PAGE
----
The PUMP Act: Empowering Working Moms and Breastfeeding Rights
Returning to work after maternity leave can be a challenge for many mothers. This is especially when employers fail to provide support and space for the mom to pump breast milk. Sadly, stories abound of moms pumping in cramped closets or uncomfortable corners. However, maintaining a steady milk supply is crucial for those who wish to continue breastfeeding. That's where the PUMP Act comes in.
What is the PUMP Act?
Enacted on April 28, 2023, this new law is a game-changer for working moms, as it firmly establishes their rights when it comes to pumping breast milk. Let's dive into the key points of the PUMP Act and its implications for working mothers, whether working remotely or in an office.
The PUMP Act has its roots in previous legislation, including the Fair Labor Standards Act of 1938 and the Break Time for Nursing Mothers Provision within the 2010 Affordable Care Act. The new law ensures that women are given both the time and space they need to pump breast milk. An essential feature of the law is that pumping time is considered work time, meaning employees do not have to make up for it later.
This provision applies to all working mothers, irrespective of their workplace setting or income level. Should employers fail to provide the necessary time and space for pumping, affected employees have the right to file a lawsuit.
The PUMP Act covers mothers for up to one year after their baby's birth. To learn more, consult the U.S. Breastfeeding Committee for further details on the variations in coverage.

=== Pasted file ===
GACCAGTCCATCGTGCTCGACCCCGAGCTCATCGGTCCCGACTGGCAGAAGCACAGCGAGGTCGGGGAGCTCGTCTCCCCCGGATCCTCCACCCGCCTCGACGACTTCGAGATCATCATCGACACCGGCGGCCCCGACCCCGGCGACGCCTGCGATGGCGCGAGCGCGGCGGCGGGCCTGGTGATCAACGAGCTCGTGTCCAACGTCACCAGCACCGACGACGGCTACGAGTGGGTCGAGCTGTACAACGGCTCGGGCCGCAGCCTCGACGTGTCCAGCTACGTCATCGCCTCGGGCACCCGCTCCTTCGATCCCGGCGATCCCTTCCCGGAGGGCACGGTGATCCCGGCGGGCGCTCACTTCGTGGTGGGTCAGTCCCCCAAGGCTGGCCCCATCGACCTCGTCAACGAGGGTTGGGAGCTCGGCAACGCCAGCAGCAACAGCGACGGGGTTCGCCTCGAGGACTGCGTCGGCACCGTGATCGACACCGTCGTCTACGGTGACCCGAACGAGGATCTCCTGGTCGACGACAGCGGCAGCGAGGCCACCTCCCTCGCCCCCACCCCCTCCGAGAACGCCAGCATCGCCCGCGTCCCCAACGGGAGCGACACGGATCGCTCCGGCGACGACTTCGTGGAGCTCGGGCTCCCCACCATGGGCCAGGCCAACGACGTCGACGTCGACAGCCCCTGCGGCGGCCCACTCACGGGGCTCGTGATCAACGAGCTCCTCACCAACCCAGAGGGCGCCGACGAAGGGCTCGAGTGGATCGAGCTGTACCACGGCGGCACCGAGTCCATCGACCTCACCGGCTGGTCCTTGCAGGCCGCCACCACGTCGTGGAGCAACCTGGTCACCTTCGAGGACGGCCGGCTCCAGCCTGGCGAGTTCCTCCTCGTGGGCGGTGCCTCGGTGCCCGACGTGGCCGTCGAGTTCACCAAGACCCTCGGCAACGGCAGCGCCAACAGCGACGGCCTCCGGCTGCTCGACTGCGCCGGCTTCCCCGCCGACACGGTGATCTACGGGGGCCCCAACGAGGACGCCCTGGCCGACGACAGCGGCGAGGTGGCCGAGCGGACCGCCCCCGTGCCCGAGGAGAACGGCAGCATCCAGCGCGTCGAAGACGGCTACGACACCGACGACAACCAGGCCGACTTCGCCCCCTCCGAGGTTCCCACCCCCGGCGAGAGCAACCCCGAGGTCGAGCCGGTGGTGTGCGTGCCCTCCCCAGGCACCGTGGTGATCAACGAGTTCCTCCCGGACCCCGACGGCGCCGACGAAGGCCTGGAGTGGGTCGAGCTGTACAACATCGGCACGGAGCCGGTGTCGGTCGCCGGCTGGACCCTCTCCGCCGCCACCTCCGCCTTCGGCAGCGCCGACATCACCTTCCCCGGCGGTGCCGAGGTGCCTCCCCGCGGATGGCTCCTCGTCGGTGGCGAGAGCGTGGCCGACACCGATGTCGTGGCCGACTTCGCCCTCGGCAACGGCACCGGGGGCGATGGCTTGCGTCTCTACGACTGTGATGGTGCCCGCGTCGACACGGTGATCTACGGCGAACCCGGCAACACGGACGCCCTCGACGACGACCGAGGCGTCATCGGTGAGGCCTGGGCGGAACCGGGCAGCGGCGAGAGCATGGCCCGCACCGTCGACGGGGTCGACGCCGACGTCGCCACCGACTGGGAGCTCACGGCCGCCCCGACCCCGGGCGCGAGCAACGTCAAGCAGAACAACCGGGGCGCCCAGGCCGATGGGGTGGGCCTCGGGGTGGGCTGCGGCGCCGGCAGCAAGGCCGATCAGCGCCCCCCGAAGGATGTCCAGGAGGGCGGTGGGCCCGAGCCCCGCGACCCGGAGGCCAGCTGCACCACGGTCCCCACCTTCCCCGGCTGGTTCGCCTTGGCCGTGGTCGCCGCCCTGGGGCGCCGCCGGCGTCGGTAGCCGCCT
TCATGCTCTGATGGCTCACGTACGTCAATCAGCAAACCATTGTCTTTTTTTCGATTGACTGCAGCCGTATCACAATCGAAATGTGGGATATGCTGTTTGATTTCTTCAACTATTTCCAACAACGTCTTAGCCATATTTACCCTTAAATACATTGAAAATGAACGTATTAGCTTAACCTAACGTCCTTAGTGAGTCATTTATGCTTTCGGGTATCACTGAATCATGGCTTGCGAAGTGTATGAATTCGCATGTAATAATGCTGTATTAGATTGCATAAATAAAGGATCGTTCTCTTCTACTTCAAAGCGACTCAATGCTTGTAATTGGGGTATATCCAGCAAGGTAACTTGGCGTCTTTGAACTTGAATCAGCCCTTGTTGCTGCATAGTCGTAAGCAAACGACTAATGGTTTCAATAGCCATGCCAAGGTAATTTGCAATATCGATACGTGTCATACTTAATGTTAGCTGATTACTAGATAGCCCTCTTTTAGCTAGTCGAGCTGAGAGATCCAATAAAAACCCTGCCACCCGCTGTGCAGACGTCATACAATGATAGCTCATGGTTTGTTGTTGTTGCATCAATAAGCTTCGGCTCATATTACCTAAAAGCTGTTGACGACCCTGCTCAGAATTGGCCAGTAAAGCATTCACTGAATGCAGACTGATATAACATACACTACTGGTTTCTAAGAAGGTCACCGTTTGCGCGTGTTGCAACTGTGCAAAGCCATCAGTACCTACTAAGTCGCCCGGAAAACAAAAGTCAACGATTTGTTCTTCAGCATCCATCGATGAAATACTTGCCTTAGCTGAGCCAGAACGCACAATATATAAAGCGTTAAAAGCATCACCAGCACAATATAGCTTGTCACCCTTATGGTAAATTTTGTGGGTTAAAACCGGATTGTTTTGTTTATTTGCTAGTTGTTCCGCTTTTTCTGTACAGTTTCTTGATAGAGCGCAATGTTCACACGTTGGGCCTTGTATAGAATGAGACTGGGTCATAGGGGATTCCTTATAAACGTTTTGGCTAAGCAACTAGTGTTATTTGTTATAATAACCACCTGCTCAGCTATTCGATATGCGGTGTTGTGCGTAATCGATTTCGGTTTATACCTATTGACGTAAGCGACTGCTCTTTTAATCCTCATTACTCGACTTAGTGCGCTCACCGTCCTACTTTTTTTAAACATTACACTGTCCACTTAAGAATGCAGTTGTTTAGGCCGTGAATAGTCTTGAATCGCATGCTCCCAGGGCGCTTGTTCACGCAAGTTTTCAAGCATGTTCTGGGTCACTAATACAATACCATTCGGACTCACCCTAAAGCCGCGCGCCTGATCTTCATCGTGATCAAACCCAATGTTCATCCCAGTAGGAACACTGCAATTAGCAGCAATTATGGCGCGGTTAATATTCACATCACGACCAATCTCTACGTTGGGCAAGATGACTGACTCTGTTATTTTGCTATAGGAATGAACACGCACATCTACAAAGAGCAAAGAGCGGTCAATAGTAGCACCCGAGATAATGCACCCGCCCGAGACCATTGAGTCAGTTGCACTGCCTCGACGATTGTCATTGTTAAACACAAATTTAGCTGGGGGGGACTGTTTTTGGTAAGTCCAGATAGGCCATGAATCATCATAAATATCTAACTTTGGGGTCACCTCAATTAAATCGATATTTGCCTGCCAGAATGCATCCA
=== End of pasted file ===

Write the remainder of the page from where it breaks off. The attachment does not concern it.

Proper Pumping Conditions
To ensure optimal conditions for pumping, an ideal lactation room should include a comfortable chair, a fridge for milk storage, a sink, space to store pumps, and a microwave for sterilization purposes.
When it comes to breastfeeding, privacy is crucial. The room should be shielded from view and protected against intrusion from coworkers. By creating a comfortable and accommodating environment, employers can better support their breastfeeding employees.
This isn’t the first time we’ve covered something related to breastfeeding on the safety blog. When a new AAP report mentioned some changing advice for breastfeeding mothers, the Child Safety blog highlighted it. The new AAP report refers to several benefits to breastfed babies, including less lower respiratory tract infections, diarrhea and ear infections, as well as lower risk of sudden infant death syndrome.
We also covered some recalls on infant formulas. If it’s related to child safety, we’ll cover it! After all, the safety of you and your little one is our top priority!